Getting the mix of competition and camaraderie right can be the difference between a situation that's nurturing rather than toxic. Economics teaches that incentives matter. But, re-engineering science will require a nuanced understanding of what those incentives are, both in crass terms of money and prestige but also the more subtle psychology around freedom, inner drive and higher purpose.

Since nobody asked me

If I was in charge of funding science, I'd place the majority of my bets on longer term grants for small focused labs where the PI does hands-on science and training of new scientists. Longer term grants of 5 years or so would give researchers time to do actual science in teams of 2-8 people. The article recognizes the success of the Howard Hughes Institutes model of explicitly encouraging scientists to pursue risky ideas - "the free play of free intellects".

I'd be reluctant to fund 40 person labs because neither mentoring nor creative thinking scales up to that size particularly well. I'd avoid large multi-center grants. Funding agencies seem to favor this sort of thing perhaps as a safer bet, they're a recipe for infighting and politicking. They risk getting all the disadvantages of both collaboration and competition with little of the benefits.

Research has a great track record of paying off in the long run. But, Bill Janeway, author of Doing Capitalism in the Innovation Economy says that there has to be a surplus in the funding system to absorb the unavoidable costs of uncertainty, both in terms of when the payoff comes and who captures the gains. In the past, this surplus has come from monopolistic corporations like Bell or Xerox, from the taxpayer, or from flush venture capital. In The Great Stagnation, Tyler Cowen posits that we've picked the low-hanging fruit of the current wave of technology - that we're in a period of stagnation while the last wave is fully digested and the stage can be set for the next wave. To that end, maybe some hedge-fund wizard can cook up some financial innovation for reliably financing risky, long-term projects with unevenly distributed payouts.

[1] Goodbye academia, I get a life
[2] Goodbye Academia
[3] Goodbye academia? Hello, academia
[4] The Big Data Brain Drain
[5] Why So Many Academics Quit and Tell
[6] On Leaving Academe
[7] Science: The Endless Frontier, Vannevar Bush, 1945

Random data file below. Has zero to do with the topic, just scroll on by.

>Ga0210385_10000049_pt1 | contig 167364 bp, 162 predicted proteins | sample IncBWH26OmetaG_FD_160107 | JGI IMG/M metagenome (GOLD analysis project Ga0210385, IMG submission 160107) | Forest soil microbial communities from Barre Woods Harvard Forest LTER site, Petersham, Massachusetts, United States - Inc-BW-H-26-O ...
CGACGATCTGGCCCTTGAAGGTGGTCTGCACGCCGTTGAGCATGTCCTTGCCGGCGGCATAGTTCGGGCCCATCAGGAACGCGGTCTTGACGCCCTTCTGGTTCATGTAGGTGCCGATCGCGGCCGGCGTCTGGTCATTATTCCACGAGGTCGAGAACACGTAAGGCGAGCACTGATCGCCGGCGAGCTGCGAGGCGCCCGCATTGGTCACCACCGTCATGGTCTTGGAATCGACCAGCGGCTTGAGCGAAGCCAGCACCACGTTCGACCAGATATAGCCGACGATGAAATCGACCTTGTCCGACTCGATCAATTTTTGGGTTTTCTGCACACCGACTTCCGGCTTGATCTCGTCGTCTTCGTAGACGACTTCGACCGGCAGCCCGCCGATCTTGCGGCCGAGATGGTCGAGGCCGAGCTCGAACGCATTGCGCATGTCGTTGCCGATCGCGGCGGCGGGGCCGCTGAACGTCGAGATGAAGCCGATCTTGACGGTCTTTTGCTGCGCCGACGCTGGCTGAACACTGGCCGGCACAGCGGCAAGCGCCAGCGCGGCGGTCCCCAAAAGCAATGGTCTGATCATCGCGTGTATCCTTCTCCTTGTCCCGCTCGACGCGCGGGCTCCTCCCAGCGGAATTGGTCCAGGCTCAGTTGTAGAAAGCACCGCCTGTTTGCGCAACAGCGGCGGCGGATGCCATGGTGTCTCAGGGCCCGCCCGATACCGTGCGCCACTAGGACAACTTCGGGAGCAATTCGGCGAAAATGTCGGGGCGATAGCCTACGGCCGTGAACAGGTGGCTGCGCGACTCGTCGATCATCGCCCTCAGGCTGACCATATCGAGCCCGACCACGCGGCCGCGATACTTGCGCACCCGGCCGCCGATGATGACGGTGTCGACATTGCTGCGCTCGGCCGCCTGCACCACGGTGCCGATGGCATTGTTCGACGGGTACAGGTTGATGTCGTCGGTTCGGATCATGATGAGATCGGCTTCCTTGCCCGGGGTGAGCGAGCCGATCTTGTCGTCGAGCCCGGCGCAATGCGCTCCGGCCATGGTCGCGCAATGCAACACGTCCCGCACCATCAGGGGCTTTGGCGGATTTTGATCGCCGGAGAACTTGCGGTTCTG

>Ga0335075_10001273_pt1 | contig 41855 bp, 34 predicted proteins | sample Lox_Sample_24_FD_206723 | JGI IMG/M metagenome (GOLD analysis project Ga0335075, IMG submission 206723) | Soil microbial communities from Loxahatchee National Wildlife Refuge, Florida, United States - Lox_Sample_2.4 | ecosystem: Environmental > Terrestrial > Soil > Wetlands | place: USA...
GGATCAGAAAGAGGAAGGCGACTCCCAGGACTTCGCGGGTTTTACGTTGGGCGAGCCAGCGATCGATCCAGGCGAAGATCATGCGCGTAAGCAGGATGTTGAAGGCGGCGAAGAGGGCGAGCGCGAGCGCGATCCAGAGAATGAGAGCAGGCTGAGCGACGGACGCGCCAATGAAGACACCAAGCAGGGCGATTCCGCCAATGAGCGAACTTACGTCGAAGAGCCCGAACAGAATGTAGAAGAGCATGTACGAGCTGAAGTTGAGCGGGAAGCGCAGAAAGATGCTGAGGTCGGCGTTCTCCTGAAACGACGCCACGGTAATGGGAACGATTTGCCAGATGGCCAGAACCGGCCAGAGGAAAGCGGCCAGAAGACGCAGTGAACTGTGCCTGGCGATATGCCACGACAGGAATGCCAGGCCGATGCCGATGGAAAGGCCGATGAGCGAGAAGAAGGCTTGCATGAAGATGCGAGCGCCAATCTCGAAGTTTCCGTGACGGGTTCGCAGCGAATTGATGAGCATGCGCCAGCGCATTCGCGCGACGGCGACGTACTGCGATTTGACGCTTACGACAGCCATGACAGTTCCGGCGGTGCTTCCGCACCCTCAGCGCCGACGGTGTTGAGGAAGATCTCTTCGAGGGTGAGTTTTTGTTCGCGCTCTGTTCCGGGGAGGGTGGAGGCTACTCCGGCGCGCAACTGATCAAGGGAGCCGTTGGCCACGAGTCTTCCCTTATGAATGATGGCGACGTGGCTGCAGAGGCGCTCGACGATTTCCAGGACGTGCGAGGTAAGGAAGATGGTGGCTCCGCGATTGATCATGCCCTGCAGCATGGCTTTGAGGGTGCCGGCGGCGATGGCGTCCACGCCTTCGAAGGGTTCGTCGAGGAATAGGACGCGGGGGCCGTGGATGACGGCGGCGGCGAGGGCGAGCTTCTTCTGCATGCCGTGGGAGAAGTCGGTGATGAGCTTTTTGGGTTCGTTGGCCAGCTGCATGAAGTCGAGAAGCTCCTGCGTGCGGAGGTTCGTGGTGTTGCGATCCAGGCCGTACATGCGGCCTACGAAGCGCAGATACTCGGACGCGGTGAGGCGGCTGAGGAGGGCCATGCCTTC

[8] The Decline of Unfettered Research, Andrew Odlyzko, 1995

Friday, April 11, 2014

Clojure Koans

In an attempt to reach a bit higher plane of enlightenment with respect to Clojure, I did the Clojure Koans. What a great way to get familiar with a new language.

It might be worth watching the video solutions: Clojure Koans Walkthrough in Light Table.

Thursday, February 20, 2014

Regression with multiple predictors

Now that I'm ridiculously behind in the Stanford Online Statistical Learning class, I thought it would be fun to try to reproduce the figure on page 36 of the slides from chapter 3 or page 81 of the book. The result is a curvaceous surface that slices neatly through the data set.

I'm not sure what incurable chemical imbalance explains why such a thing sounds like fun to me. But let's go get us some data, specifically the Advertising data set from the book's website:

Advertising <- read.csv("", 
    row.names = 1)

Previously, we fooled around with linear models with one predictor. We now extend regression to the case with multiple predictors.

\[ \hat{y} = \hat{\beta}_0 + \hat{\beta}_1 x_1 + \hat{\beta}_2 x_2 +···+ \hat{\beta}_p x_p \]

Or, in matrix notation:

\[ \hat{Y} = X \cdot \hat{\beta} + \hat{\beta_0} \]

Where the dimensions of X are n by p, and \( \beta \) is p by 1 resulting in a Y of size n by 1, a prediction for each of the n samples.

Find a fit for Sales as a function of TV and Radio advertising plus the interaction between the two.

fit2 = lm(Sales ~ TV * Radio, data = Advertising)

Before making the plot, define a helper function to evenly divide the ranges. This probably exists somewhere in R already, but I couldn't find it.

evenly_divide <- function(series, r = range(series), n = 10) {
    c(r[1], 1:n/n * (r[2] - r[1]) + r[1])

Generate a 2D grid over which we'll predict Sales.

x = evenly_divide(Advertising$TV, n = 16)
y = evenly_divide(Advertising$Radio, n = 16)

Using the coefficients of the fit, create a function f that computes the predicted response. It would be nice to use predict for this purpose. From a functional programming point of view, it seems like there should be a function that takes a fit and returns a function equivalent to f. If such a thing exists, I'd like to find it.

beta = coef(fit2)
f <- function(x, y) beta[1] + beta[2] * x + beta[3] * y + beta[4] * x * y
z = outer(x, y, f)

I copied the coloring of the regression surface from the examples for persp. I'm guessing the important part is create a color vector of the right size to cycle through the facets correctly.

nrz <- nrow(z)
ncz <- ncol(z)
nbcol <- 100

# Create color palette
palette <- colorRampPalette(c("blue", "cyan", "green"))
color <- palette(nbcol)

# Compute the z-value at the facet centres
zfacet <- z[-1, -1] + z[-1, -ncz] + z[-nrz, -1] + z[-nrz, -ncz]

# Recode facet z-values into color indices
facetcol <- cut(zfacet, nbcol)

OK, finally we get to the plotting. A call to persp sets up the coordinate system and renders the regression surface.

With the coordinate system we got in the return value, we plot the line segments representing the residuals, using a higher transparency for points under the surface. We do the same for the actual points, so they look a bit like they're underneath the surface.

# Draw the perspective plot
res <- persp(x, y, z, theta = 30, phi = 20, col = color[facetcol], xlab = "TV", 
    ylab = "Radio", zlab = "Sales")

# Draw the residual line segments
xy.true = trans3d(Advertising$TV, Advertising$Radio, Advertising$Sales, pmat = res) = trans3d(Advertising$TV, Advertising$Radio, predict(fit2, Advertising), 
    pmat = res)
colors = rep("#00000080", nrow(Advertising))
colors[residuals(fit2) < 0] = "#00000030"
segments(xy.true$x, xy.true$y,$x,$y, col = colors)

# Draw the original data points
colors = rep("#cc0000", nrow(Advertising))
colors[residuals(fit2) < 0] = "#cc000030"
points(trans3d(Advertising$TV, Advertising$Radio, Advertising$Sales, pmat = res), 
    col = colors, pch = 16)

Fit surface

To be honest, this doesn't look much like the figure in the book and there's reason to doubt the information conveying ability of 3D graphics, but whatever - it looks pretty cool!